What happened there is happening here – Jewish children are now scared to go…
Facing the British media in the midst of a singular tragedy like a murdered or missing loved one takes extraordinary courage.
But to stare down a mass of camera lenses whilst suffering as Noam Sagi and Sharon Lifschitz are is something else.
On Saturday their lives were infected by a nightmare of horrifying proportions. As a massacre took place in their childhood homes the pair’s elderly parents were both kidnapped.
Sharon’s mum had her oxygen mask removed before being hoisted onto a motorbike while Noam’s mother was seized without vital medication. Others were placed on motorised wheelchairs as scenes from hell were unfolded. Families were murdered and babies seized from their mother’s arms.
Being at the heart of such atrocities is brutally awful enough, but, as Noam and Sharon explained, the nature of the place they grew up amplifies the horror.
This was a Kibbutz type of Jewish settlement that sees people live with a closeness that is difficult for the minds of most 21st century Brits to comprehend.
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School teachers and neighbours were not restricted to those roles in Noam and Sharon’s lives they were far more important than that.
“These are people that wiped my bum when I was a baby, taught me how to swim and do 1+1. I know each one of them,” Noam explained, “from the age of six weeks to the age of 18. We grew up together. We saw each other more than we saw our parents.”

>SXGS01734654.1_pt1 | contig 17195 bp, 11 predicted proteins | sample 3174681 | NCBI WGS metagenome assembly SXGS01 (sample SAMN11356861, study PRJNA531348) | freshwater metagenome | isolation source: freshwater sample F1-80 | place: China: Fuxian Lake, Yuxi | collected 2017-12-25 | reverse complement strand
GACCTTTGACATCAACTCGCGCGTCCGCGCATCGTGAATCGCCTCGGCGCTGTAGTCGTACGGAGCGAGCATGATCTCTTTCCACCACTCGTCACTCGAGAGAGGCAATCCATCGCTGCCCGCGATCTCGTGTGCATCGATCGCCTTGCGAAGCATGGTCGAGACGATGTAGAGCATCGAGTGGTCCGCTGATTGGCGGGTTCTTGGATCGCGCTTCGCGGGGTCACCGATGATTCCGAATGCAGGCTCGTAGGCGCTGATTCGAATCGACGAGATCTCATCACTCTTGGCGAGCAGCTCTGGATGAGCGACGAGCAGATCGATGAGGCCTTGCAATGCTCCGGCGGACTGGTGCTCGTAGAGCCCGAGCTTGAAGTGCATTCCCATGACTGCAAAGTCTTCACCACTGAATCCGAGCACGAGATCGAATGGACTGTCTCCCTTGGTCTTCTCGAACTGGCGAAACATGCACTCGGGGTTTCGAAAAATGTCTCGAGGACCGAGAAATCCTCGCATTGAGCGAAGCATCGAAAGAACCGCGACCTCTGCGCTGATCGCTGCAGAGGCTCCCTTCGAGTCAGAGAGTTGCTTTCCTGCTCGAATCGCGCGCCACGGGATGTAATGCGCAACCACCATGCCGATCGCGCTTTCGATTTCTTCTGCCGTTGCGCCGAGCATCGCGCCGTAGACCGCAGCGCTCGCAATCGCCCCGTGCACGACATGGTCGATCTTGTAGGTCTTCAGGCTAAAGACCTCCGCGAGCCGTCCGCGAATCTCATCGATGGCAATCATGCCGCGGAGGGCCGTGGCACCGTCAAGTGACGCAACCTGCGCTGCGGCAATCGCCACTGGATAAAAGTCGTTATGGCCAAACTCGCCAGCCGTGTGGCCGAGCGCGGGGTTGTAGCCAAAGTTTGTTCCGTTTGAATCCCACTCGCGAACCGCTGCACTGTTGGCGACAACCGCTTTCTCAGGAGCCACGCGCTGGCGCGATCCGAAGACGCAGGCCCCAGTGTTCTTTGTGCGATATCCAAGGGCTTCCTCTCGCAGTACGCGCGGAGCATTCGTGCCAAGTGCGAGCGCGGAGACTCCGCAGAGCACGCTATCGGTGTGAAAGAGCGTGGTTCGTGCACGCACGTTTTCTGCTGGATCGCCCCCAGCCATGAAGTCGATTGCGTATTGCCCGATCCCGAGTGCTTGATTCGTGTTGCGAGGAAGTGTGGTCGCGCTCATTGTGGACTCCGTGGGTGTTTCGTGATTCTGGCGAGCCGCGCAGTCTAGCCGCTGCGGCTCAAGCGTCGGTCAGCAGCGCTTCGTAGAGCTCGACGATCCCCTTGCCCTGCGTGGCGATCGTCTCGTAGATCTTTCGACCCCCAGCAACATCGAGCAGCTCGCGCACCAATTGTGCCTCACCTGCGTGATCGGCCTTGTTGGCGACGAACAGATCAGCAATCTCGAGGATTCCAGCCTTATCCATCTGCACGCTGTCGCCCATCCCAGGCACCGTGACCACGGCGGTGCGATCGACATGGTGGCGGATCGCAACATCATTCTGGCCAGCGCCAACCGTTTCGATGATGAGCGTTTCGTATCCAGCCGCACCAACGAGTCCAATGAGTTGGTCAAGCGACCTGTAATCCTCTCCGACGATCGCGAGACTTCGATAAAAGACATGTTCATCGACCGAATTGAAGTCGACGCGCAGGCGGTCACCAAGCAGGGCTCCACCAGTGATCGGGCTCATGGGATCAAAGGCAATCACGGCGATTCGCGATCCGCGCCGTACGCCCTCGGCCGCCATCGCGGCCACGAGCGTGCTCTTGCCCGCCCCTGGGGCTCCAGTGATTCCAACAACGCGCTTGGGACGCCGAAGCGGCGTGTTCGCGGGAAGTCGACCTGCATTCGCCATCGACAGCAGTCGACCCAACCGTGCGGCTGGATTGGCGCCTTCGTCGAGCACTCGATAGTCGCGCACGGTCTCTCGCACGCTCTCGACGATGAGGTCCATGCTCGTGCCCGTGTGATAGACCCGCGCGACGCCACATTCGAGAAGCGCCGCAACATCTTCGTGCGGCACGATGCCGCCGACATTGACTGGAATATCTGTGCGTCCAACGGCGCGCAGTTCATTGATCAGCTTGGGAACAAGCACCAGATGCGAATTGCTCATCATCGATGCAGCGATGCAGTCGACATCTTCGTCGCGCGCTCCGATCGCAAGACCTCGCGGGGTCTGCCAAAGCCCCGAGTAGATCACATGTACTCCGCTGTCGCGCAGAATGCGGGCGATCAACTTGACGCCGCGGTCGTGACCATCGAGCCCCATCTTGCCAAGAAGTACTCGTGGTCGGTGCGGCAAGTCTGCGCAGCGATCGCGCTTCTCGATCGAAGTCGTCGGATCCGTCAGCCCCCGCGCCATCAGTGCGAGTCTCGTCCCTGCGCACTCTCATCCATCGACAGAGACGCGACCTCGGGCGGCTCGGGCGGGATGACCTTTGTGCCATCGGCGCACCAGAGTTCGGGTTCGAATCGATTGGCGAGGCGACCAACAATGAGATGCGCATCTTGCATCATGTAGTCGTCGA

All of that has, in the words of the organisers of the press conference Noam and Sharon told today, Defend Israeli Democracy UK, been “exterminated.” More than three-quarters of the town are dead, the rest are missing.
But it wasn’t just the bravery to stand in front of the cameras whilst living the nightmare that was so admirable about the pair. What often seemed to stun the room of journalists was the underlying message of love and hope they strived to communicate.
When I asked them what they would say to those Brits sat at home heard their story, were moved and wondered what they could do to help, Sharon’s answer was simple.
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“The next person you see on the street smile at them, make this place work.”
It is simple, but coming from someone in her position incredibly powerful.
As Noam went on to explain, the stakes for this level of tolerance in the UK are higher than people might think. The previous evening he was told by members of the Jewish community in North London their children were scared of going to school after the attack.
“This is how what happened there is actually happening here,” he added “We must hug people and don’t push them away.”
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